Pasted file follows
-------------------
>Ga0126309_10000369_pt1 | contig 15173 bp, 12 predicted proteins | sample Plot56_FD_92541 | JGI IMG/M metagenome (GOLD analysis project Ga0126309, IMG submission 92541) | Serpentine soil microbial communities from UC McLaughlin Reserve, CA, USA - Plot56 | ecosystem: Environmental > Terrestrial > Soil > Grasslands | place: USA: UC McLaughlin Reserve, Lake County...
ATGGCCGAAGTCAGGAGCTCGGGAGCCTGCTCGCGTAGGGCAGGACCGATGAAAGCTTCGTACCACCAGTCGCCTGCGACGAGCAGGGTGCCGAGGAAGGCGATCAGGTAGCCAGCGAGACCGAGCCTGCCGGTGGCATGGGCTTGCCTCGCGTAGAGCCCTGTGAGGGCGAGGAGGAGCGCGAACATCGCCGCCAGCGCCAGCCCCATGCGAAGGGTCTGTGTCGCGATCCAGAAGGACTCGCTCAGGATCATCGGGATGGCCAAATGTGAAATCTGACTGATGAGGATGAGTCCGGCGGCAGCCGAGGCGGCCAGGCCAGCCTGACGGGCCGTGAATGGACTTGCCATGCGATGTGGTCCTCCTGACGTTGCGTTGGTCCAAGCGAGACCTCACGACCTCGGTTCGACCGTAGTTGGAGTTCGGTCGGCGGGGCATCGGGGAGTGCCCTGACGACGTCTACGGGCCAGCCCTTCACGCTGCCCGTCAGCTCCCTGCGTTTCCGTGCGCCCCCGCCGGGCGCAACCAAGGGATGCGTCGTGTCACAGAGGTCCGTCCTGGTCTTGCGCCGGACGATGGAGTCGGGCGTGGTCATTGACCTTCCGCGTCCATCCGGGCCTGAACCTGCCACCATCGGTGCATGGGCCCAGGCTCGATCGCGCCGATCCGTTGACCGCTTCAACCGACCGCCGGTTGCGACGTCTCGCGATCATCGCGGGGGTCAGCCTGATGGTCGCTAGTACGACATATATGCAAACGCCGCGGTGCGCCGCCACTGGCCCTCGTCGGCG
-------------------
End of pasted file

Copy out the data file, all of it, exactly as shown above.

>Ga0126309_10000369_pt1 | contig 15173 bp, 12 predicted proteins | sample Plot56_FD_92541 | JGI IMG/M metagenome (GOLD analysis project Ga0126309, IMG submission 92541) | Serpentine soil microbial communities from UC McLaughlin Reserve, CA, USA - Plot56 | ecosystem: Environmental > Terrestrial > Soil > Grasslands | place: USA: UC McLaughlin Reserve, Lake County...
ATGGCCGAAGTCAGGAGCTCGGGAGCCTGCTCGCGTAGGGCAGGACCGATGAAAGCTTCGTACCACCAGTCGCCTGCGACGAGCAGGGTGCCGAGGAAGGCGATCAGGTAGCCAGCGAGACCGAGCCTGCCGGTGGCATGGGCTTGCCTCGCGTAGAGCCCTGTGAGGGCGAGGAGGAGCGCGAACATCGCCGCCAGCGCCAGCCCCATGCGAAGGGTCTGTGTCGCGATCCAGAAGGACTCGCTCAGGATCATCGGGATGGCCAAATGTGAAATCTGACTGATGAGGATGAGTCCGGCGGCAGCCGAGGCGGCCAGGCCAGCCTGACGGGCCGTGAATGGACTTGCCATGCGATGTGGTCCTCCTGACGTTGCGTTGGTCCAAGCGAGACCTCACGACCTCGGTTCGACCGTAGTTGGAGTTCGGTCGGCGGGGCATCGGGGAGTGCCCTGACGACGTCTACGGGCCAGCCCTTCACGCTGCCCGTCAGCTCCCTGCGTTTCCGTGCGCCCCCGCCGGGCGCAACCAAGGGATGCGTCGTGTCACAGAGGTCCGTCCTGGTCTTGCGCCGGACGATGGAGTCGGGCGTGGTCATTGACCTTCCGCGTCCATCCGGGCCTGAACCTGCCACCATCGGTGCATGGGCCCAGGCTCGATCGCGCCGATCCGTTGACCGCTTCAACCGACCGCCGGTTGCGACGTCTCGCGATCATCGCGGGGGTCAGCCTGATGGTCGCTAGTACGACATATATGCAAACGCCGCGGTGCGCCGCCACTGGCCCTCGTCGGCG